• HEK 293 cells were generated in 1973 by transformation of cultures of normal human embryonic kidney cells with sheared adenovirus 5 DNA in Alex van der Eb's laboratory in Leiden, the Netherlands. (wikipedia.org)
  • the transformation by adenovirus was performed by Frank Graham, a post-doc in van der Eb's lab. (wikipedia.org)
  • However, the original adenovirus transformation was inefficient, suggesting that the cell that finally produced the HEK 293 line may have been unusual in some fashion. (wikipedia.org)
  • Graham and coworkers provided evidence that HEK 293 cells and other human cell lines generated by adenovirus transformation of human embryonic kidney cells have many properties of immature neurons, suggesting that the adenovirus preferentially transformed a neuronal lineage cell in the original kidney culture. (wikipedia.org)
  • Given the location of the adrenal gland (adrenal means "next to the kidney"), a few adrenal cells could plausibly have appeared in an embryonic kidney derived culture, and could be preferentially transformed by adenovirus. (wikipedia.org)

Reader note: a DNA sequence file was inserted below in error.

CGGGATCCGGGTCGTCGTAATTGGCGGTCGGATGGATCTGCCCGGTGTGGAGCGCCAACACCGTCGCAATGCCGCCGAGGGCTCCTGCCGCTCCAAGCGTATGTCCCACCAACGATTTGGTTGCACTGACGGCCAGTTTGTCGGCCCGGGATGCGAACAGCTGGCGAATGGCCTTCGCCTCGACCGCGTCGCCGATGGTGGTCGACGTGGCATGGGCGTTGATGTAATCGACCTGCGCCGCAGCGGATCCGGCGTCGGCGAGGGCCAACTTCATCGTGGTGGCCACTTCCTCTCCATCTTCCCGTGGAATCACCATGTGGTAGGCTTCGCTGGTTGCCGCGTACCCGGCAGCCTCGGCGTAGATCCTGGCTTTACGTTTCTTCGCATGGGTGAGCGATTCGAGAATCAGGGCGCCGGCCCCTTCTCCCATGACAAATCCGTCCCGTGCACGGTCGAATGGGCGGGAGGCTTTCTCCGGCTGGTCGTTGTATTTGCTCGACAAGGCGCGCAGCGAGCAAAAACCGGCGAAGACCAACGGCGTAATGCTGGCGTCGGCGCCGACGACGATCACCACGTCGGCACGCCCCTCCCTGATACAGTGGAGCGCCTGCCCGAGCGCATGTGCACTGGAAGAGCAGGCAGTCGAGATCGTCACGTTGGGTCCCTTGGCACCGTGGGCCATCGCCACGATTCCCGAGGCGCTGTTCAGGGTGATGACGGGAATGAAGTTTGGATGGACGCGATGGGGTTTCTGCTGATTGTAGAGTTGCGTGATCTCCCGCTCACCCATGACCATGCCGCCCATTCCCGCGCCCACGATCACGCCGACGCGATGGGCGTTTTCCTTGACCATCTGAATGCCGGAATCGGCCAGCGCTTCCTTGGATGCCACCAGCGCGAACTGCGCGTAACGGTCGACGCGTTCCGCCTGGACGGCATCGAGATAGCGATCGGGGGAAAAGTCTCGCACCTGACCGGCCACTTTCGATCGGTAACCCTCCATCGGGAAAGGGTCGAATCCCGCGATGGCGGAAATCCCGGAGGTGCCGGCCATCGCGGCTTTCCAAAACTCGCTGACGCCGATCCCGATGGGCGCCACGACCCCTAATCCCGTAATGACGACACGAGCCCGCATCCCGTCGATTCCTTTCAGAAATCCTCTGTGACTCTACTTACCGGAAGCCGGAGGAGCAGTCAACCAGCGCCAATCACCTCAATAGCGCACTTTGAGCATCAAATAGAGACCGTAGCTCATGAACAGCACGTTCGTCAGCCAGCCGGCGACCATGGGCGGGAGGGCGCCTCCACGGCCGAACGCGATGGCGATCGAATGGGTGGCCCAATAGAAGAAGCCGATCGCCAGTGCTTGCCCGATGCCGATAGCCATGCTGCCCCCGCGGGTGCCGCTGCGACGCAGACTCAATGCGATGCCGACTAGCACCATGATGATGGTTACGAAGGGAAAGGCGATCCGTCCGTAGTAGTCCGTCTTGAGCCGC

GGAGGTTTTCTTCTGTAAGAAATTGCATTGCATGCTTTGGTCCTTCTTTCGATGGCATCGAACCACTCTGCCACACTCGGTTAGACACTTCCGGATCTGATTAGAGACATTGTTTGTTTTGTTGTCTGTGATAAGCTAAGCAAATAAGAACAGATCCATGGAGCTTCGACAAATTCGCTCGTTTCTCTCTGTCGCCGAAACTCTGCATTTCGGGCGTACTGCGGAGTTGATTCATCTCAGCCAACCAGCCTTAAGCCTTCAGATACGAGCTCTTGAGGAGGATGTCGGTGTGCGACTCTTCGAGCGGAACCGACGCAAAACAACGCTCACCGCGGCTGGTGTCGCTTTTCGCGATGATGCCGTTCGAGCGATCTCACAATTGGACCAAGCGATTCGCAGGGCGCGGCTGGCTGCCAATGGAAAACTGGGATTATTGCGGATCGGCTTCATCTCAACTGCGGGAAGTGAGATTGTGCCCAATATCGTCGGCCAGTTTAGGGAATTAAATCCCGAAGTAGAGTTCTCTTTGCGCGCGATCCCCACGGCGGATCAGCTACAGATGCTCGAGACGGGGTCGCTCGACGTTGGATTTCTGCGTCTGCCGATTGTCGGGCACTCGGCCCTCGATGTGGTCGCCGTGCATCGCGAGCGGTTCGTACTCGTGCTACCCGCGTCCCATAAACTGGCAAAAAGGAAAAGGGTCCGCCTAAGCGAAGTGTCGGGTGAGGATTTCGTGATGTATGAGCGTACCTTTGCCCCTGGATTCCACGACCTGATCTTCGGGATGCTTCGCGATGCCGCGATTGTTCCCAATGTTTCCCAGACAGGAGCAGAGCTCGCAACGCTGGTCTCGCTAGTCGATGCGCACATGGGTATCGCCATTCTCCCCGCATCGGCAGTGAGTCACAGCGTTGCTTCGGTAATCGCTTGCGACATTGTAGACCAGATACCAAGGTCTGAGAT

• molecules
  • antigen-antibody reaction the reversible binding of antigen to homologous antibody by the formation of weak bonds between antigenic determinants on antigen molecules and antigen binding sites on immunoglobulin molecules. (thefreedictionary.com)
  • They regulate the killing function of these cells by interacting with major histocompatibility (MHC) class I molecules, which are expressed on all nucleated cell types. (wikipedia.org)
  • Most KIRs are inhibitory, meaning that their recognition of MHC molecules suppresses the cytotoxic activity of their NK cell. (wikipedia.org)
  • Only a limited number of KIRs are activating, meaning that their recognition of MHC molecules activates the cytotoxic activity of their cell. (wikipedia.org)
  • Inhibitory receptors recognize self-MHC class I molecules on target self cells, causing the activation of signaling pathways that stop the cytolytic function of NK cells. (wikipedia.org)
  • Activating receptors recognize ligands that indicate host cell aberration, including induced-self antigens (which are markers of infected self cells and include MICA, MICB, and ULBP, all of which are related to MCH class 1 molecules), altered-self antigens (MHC class I antigens laden with foreign peptide), and/or non-self (pathogen encoded molecules). (wikipedia.org)